'Once And Forever' Turns Familiar Fairy-Tale Ideas Upside Down

Oct 8, 2018

"All this is based on what I've heard from other people or worked out for myself. It may not be entirely true, though I for one believe it."

Once and Forever: The Tales of Kenji Miyazawa is the sort of book that makes you very happy there's an English translation, and very curious about the work of translation itself. This collection (a re-release of a 1993 edition, translated by John Bester) encompasses such a range of tones that it's remarkable there's a sense of a cohesive whole at all. Miyazawa — a beloved writer in Japan, whose Night on the Galactic Railroad is considered a modern classic — lives in the details, and when one story is about a flurry of preparations for the expected visit of the Buddha, and the next is a wicked joke about a suspiciously carnivorous restaurant, that's no small task.

There's a wildness to these stories, both through the strength of Miyzawa's voice and his use of familiar fairy-tale motifs turned slightly askew, which can feel abrupt on a first read and satisfyingly subversive on a second one. Many of Miyazawa's stories resist tidiness or easy moralizing. There's certainly a sense of morality (at times it even feels like a keenly-felt wound is being lanced onto the page), and every so often there's a tidy tale about an overly-defensive rat that drives its friends away. But by and large, Miyazawa's stories are grounded by a sense of the many intersecting injustices at play in the world, for corrupt police chiefs and carnivorous slugs alike.

There's also a sharp awareness of the exploitation of power — "Ozbel and the Elephant" is overtly a parable of capitalist cruelty — and some brutal pragmatism, in that even magical wonders can't do much about the fundamental unfairness of it all. In "The Bears of Nametoko," a hunter laments, "I'd like to do different work, work with no sin attached, but I've got no fields, and they say my trees belong to the authorities, and when I go into the village nobody will have anything to do with me." When the bears start talking back to him, not much about his lot improves; you're not surprised.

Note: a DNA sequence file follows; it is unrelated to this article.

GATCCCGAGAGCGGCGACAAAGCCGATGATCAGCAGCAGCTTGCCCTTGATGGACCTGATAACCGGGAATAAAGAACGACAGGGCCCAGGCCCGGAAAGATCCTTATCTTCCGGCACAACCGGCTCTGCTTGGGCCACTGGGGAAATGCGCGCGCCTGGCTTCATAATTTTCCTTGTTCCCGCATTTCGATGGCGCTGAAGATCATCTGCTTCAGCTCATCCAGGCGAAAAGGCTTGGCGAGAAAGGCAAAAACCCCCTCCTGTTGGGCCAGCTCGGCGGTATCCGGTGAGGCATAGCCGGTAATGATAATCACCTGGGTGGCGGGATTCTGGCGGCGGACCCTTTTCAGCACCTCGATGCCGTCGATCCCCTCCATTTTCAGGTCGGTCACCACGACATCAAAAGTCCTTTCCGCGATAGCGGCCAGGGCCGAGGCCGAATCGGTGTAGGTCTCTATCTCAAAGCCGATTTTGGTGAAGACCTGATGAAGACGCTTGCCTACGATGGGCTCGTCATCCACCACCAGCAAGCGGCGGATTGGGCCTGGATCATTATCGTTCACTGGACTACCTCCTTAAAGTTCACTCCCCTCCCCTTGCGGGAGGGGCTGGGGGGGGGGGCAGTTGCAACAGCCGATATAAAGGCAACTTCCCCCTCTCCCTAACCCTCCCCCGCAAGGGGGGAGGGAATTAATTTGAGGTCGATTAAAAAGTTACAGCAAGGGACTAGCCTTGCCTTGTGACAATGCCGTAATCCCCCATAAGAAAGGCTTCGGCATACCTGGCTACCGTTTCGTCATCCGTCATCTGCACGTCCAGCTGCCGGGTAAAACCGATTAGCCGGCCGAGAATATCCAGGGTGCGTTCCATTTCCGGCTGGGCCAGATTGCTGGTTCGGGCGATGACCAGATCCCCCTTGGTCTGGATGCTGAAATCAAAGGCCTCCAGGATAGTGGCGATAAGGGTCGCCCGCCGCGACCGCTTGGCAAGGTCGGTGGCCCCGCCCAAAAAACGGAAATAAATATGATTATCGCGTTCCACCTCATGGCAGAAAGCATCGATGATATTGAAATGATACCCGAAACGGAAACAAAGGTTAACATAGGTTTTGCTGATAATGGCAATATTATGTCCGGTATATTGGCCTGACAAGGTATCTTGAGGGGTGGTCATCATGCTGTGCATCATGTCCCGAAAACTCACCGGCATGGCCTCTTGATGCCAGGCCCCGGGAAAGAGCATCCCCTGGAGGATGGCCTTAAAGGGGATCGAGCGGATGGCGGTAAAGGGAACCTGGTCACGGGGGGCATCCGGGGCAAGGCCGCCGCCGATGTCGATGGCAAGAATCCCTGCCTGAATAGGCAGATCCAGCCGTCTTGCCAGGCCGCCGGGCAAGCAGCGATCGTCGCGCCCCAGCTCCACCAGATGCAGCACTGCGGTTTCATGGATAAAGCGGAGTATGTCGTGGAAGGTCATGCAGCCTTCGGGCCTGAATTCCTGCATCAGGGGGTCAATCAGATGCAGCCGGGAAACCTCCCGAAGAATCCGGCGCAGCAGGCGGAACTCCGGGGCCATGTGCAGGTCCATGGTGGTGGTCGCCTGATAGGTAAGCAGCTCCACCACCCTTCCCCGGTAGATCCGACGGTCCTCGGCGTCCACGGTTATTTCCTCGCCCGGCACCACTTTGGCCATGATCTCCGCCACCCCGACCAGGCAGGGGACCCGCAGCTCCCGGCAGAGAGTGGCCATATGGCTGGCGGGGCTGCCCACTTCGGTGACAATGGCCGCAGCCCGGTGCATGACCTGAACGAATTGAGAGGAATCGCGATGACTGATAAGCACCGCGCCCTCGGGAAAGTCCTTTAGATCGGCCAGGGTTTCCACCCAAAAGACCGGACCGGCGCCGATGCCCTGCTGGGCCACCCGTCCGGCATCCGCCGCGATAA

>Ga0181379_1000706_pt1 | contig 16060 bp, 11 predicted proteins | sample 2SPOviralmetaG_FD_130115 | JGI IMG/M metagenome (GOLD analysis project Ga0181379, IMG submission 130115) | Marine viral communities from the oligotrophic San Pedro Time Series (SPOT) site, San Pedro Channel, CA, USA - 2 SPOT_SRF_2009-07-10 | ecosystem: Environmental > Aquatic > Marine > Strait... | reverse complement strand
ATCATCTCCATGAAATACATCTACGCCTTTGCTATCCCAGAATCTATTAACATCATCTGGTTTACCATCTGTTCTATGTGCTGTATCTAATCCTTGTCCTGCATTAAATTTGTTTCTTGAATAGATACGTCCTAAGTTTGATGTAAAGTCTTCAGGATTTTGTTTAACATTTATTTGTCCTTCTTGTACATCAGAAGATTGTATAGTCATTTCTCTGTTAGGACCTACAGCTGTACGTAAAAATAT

Not that these stories can't surprise you. That sense of injustice is juxtaposed with moments of unexpected empathy, a sense of the natural world as inherently uncanny, and occasionally in glimpses of the sublime. (In "The First Deer Dance," a folk dance is born as farmer Kaju watches a group of deer — whose dialogue Bester renders as a comically broad English-rural dialect — warily circle a white towel he's dropped, until suddenly they turn to the horizon and offer poetic honors to the setting sun.)

That story also features another hallmark of the collection: the 20th century laid alongside more ancient magic. This is a book of stories all well aware they're stories — narrators collect other tales and debate their merits, and protagonists can often sense the narratives they're stuck in. These are also stories in which the unstoppable modern world has a melancholy and a magic of its own; "March by Moonlight" conjures magic along the railroad tracks, and in "Gorsch the Cellist" the hero's subpar cello skills (soon to be fixed via some woodland creatures) are a concern with his local orchestra and the movie theater where he plays.

Not every story is a timeless classic; "Man of the Hills" features an eyebrow-raising sketch of the object of the protagonist's empathy — an evil Chinese man (whose dialogue is given an equally eyebrow-raising translation straight out of Fu Manchu) — and not much else. But more often, these deftly-rendered stories have careful grace notes amid the everyday energy of a world in which anything can happen, and probably will. They balance chaos and kindness, the natural and the supernatural, the unsettling and the inspiring; Once and Forever is a fascinating collection from a compelling writer, and will be right at home in any library of short stories or modern folklore.

Genevieve Valentine's latest novel is Icon.

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